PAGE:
I couldn't resist grabbing one of these to play with while they were $50. (Unfortunately they're back to $109 now.) Just plugged it in today; unfortunately my TV set picked yesterday to die, so I haven't had a chance to see it in action yet. Right now it's just sitting on my TV stand, taunting me....
Luckily the user's manual has screen shots, and iView has put it online here: https://www.iviewus.com/download/man...-Manual-EN.pdf
The online manual is much easier to read than the hardcopy manual that came in the box. The online manual is in color, while the hardcopy manual is B&W and marred by "iView" watermarks covering every page.
The one thing I have
been able to tell is that the power button on the CyberBox remote sends the same signal as the one on my iView 3500STBII remote. Which means either remote will turn either box on or off. Which means you can't have both in the same room unless you put the CyberBox remote into wireless (Bluetooth) mode. (There was a tiny Bluetooth dongle in the remote's battery compartment.) Oh, BTW; the CyberBox didn't come with batteries for the remote; you'll need to have two AAA batteries on hand if you get a CyberBox.
Physically it's pretty small; a bit larger than a 3200, but smaller than a 3500. I'm sure most folks will use HDMI to hook this to their TVs, but it has composite A/V and RF outputs too. It uses a 3.5mm jack for composite A/V, with a special cable to convert to the usual RCA plugs. The only other device I've seen with that style of composite video connector is a small RCA LCD TV with a 7" screen that I bought back when it looked like ATSC M/H might become a thing.
Although it's an Android box, from the user manual I can see the "launcher" (Android equivalent of Windows's explorer.exe) uses a very "Windows Metro" style user interface. (I've seen similar launchers for Android phones to ease the transition for folks moving from Windows Phones to Android. Iview probably just grabbed one of those; makes the CyberBox look more like their Cyber PC, which runs Windows 10.)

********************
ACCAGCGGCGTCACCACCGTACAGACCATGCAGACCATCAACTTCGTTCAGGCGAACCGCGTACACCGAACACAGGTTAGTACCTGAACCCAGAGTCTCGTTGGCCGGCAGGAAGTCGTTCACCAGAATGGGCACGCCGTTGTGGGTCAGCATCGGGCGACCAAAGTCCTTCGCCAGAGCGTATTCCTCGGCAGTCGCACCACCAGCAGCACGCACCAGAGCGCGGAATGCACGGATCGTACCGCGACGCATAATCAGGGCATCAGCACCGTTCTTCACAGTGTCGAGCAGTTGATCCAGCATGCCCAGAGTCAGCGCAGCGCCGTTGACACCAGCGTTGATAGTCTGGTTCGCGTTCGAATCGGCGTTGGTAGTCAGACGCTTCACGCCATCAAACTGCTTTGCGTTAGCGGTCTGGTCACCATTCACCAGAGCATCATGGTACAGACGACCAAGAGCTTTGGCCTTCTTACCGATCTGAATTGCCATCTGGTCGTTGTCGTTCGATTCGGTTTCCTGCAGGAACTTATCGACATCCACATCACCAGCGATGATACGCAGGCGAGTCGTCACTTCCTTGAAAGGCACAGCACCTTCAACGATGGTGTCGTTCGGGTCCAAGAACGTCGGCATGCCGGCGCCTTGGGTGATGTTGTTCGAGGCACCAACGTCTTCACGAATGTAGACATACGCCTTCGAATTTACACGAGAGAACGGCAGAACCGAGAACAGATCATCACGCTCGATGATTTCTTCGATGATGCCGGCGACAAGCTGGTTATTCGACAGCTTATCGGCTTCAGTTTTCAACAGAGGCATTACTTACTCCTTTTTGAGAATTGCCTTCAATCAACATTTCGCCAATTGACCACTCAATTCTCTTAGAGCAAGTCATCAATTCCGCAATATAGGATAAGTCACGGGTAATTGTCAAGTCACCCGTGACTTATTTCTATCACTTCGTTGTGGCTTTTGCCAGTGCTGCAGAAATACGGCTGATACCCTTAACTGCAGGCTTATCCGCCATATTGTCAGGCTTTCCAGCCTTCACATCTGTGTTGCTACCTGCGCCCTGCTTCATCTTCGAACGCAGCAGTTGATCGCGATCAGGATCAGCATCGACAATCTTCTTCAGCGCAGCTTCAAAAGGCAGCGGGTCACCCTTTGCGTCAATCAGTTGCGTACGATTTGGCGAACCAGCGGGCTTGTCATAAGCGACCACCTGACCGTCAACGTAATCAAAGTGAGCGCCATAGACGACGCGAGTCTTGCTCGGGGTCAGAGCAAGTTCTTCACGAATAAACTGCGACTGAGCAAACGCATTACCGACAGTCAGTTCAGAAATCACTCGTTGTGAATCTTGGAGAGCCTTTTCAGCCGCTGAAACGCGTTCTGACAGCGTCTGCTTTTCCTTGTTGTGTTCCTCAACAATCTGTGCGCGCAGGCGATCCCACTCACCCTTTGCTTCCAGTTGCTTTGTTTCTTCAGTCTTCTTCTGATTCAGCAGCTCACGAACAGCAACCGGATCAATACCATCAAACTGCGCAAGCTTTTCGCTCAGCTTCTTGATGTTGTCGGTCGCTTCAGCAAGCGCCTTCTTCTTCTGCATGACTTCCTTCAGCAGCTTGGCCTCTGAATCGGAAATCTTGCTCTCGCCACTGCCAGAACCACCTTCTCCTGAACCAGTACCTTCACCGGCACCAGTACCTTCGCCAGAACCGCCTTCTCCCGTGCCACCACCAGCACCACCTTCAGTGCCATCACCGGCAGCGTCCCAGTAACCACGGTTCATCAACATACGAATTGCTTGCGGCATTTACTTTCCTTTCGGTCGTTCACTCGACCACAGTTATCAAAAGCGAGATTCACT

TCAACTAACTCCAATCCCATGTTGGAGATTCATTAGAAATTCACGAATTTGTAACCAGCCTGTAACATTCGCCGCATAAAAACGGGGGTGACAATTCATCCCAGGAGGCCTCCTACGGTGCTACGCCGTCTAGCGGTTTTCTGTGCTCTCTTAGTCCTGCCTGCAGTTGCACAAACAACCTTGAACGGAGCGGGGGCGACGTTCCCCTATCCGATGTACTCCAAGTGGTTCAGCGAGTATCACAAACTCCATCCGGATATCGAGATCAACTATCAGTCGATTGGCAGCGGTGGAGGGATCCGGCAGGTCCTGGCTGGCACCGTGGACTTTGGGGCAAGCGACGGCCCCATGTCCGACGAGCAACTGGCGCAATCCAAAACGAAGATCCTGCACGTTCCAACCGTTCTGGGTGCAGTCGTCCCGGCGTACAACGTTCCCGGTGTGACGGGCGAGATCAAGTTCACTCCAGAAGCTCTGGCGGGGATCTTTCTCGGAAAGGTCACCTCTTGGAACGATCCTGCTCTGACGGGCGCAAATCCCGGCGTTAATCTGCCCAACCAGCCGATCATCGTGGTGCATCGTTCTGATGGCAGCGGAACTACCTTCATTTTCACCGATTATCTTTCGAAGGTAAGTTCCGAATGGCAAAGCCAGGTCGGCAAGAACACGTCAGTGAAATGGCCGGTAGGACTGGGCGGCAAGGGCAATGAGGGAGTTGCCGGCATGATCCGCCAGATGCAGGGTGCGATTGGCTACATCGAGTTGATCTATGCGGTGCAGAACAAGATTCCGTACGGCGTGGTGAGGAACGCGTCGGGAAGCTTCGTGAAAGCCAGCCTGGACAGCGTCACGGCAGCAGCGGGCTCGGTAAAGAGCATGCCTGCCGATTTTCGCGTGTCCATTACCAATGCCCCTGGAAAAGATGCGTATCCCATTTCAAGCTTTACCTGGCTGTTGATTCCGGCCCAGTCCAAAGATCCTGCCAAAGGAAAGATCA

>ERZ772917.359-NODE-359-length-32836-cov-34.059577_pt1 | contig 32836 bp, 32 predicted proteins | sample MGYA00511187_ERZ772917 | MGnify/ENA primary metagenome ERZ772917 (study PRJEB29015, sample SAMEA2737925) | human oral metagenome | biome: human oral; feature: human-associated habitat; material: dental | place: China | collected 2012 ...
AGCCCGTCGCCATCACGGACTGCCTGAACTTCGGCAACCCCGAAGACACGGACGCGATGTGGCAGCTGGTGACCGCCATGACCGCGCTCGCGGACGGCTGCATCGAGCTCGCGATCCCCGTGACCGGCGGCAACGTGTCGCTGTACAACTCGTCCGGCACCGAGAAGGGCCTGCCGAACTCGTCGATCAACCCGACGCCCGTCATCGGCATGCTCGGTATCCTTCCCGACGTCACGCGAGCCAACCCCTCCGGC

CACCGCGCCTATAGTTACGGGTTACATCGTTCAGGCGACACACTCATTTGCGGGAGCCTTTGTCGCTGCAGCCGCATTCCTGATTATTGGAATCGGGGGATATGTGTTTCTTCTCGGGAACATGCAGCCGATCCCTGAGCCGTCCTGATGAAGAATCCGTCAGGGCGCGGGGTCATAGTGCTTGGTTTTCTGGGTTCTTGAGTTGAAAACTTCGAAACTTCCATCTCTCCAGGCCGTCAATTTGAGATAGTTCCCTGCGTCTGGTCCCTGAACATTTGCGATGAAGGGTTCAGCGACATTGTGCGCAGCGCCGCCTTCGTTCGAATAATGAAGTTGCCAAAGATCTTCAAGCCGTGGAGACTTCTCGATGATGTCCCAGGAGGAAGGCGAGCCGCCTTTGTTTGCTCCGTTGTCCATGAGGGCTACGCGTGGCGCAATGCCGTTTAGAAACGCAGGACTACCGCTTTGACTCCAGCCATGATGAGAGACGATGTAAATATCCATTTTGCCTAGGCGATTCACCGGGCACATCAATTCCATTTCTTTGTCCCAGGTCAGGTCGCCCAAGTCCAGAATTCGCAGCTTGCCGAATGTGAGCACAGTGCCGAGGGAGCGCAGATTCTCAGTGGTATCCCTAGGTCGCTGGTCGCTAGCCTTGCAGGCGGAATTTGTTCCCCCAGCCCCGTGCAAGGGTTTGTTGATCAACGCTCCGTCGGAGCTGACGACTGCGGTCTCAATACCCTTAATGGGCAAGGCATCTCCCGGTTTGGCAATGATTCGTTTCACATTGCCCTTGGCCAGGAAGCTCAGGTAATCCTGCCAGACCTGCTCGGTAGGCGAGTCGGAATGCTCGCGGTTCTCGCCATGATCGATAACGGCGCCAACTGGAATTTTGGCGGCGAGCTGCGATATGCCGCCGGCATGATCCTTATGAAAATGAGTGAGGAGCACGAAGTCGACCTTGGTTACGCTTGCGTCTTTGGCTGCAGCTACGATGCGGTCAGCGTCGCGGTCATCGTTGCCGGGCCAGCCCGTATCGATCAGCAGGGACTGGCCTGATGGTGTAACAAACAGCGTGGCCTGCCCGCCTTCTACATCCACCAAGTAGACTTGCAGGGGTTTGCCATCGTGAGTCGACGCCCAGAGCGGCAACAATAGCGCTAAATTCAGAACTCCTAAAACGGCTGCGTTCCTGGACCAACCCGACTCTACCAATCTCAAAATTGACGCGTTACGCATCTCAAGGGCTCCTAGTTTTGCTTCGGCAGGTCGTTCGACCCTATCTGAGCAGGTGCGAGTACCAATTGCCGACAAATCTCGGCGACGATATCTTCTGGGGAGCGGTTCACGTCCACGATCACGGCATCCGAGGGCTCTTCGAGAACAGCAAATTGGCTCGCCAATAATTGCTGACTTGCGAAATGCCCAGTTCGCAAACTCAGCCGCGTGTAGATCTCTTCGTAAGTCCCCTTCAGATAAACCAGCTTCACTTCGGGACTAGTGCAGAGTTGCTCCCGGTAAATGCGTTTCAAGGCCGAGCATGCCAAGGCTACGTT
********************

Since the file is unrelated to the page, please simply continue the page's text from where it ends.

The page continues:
It has WiFi in case you can't connect it via Ethernet. That may come in handy for me; Ethernet in my room requires power-line adapters, which have been rather unreliable for me lately.
iView's "iHome" app is included too. iView has been getting into the "smart devices" biz, and this app lets you control your "smart" devices. But these devices all have to connect to a central server, meaning you have to set up an account on that server. This arrangement lets you control your "smart" devices while away from home (by installing the iHome app on your smartphone too), but I'm rather wary of the privacy implications of that arrangement, so I think I'll pass on using that app for the time being.
The thing that distinguishes the CyberBox is, of course, the TV tuner. The UI is a bit different from iView STBs, but from what I've seen in the user manual, the functionality is very similar. (Even has iView's peculiar "Antenna Power" option.) It certainly won't replace Windows Media Center.
The EPG intrigues me. Sorry, no grid-style guide; the format is similar to (but more readable than) the 3200/3500, but the screen shot in the manual shows up to 7 days! I don't know of anyone broadcasting 7 days' of EPG via PSIP, although many moons ago, our local NBC affiliate used to come close. Nowadays, PBS leads the pack with 3 days.
I wonder if an Internet-provided guide is available or planned to fill out a 7-day guide. The manual doesn't say, but if iView did that, it would make this box a lot more attractive! At any rate, I'll certainly post back as soon as I have a TV to connect it to, and let you all know whether it's worth the $50 I paid (I can't see $109 unless it really has a 7-day Internet guide, though).